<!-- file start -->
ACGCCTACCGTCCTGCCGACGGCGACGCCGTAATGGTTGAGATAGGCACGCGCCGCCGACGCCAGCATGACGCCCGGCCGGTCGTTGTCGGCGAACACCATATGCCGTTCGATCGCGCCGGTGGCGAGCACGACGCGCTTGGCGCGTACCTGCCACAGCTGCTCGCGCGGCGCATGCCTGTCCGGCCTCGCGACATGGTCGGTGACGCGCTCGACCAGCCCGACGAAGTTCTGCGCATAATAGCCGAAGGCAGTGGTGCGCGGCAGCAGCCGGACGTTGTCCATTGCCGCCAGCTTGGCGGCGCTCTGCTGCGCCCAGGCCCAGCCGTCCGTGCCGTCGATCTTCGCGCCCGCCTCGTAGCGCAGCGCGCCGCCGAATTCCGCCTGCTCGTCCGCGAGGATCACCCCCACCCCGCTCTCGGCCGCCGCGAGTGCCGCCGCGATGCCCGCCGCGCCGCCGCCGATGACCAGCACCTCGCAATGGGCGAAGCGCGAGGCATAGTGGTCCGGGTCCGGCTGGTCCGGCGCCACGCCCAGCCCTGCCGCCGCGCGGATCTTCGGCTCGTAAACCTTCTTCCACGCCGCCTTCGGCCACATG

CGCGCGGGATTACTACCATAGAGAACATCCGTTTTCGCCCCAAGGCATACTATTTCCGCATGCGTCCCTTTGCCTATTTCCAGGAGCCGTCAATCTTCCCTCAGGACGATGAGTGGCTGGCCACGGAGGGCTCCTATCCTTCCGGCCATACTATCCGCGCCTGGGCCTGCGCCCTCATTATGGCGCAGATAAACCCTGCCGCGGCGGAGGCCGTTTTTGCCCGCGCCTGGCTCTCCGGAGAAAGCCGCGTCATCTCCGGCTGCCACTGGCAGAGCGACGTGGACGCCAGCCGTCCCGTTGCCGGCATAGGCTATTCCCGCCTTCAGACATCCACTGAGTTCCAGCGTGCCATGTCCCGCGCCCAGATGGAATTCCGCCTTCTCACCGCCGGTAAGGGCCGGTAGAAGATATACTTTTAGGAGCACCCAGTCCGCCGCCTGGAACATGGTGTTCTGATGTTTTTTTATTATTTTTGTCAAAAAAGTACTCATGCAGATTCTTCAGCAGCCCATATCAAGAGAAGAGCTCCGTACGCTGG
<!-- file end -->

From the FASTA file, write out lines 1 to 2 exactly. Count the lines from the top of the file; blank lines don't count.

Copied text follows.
ACGCCTACCGTCCTGCCGACGGCGACGCCGTAATGGTTGAGATAGGCACGCGCCGCCGACGCCAGCATGACGCCCGGCCGGTCGTTGTCGGCGAACACCATATGCCGTTCGATCGCGCCGGTGGCGAGCACGACGCGCTTGGCGCGTACCTGCCACAGCTGCTCGCGCGGCGCATGCCTGTCCGGCCTCGCGACATGGTCGGTGACGCGCTCGACCAGCCCGACGAAGTTCTGCGCATAATAGCCGAAGGCAGTGGTGCGCGGCAGCAGCCGGACGTTGTCCATTGCCGCCAGCTTGGCGGCGCTCTGCTGCGCCCAGGCCCAGCCGTCCGTGCCGTCGATCTTCGCGCCCGCCTCGTAGCGCAGCGCGCCGCCGAATTCCGCCTGCTCGTCCGCGAGGATCACCCCCACCCCGCTCTCGGCCGCCGCGAGTGCCGCCGCGATGCCCGCCGCGCCGCCGCCGATGACCAGCACCTCGCAATGGGCGAAGCGCGAGGCATAGTGGTCCGGGTCCGGCTGGTCCGGCGCCACGCCCAGCCCTGCCGCCGCGCGGATCTTCGGCTCGTAAACCTTCTTCCACGCCGCCTTCGGCCACATG

CGCGCGGGATTACTACCATAGAGAACATCCGTTTTCGCCCCAAGGCATACTATTTCCGCATGCGTCCCTTTGCCTATTTCCAGGAGCCGTCAATCTTCCCTCAGGACGATGAGTGGCTGGCCACGGAGGGCTCCTATCCTTCCGGCCATACTATCCGCGCCTGGGCCTGCGCCCTCATTATGGCGCAGATAAACCCTGCCGCGGCGGAGGCCGTTTTTGCCCGCGCCTGGCTCTCCGGAGAAAGCCGCGTCATCTCCGGCTGCCACTGGCAGAGCGACGTGGACGCCAGCCGTCCCGTTGCCGGCATAGGCTATTCCCGCCTTCAGACATCCACTGAGTTCCAGCGTGCCATGTCCCGCGCCCAGATGGAATTCCGCCTTCTCACCGCCGGTAAGGGCCGGTAGAAGATATACTTTTAGGAGCACCCAGTCCGCCGCCTGGAACATGGTGTTCTGATGTTTTTTTATTATTTTTGTCAAAAAAGTACTCATGCAGATTCTTCAGCAGCCCATATCAAGAGAAGAGCTCCGTACGCTGG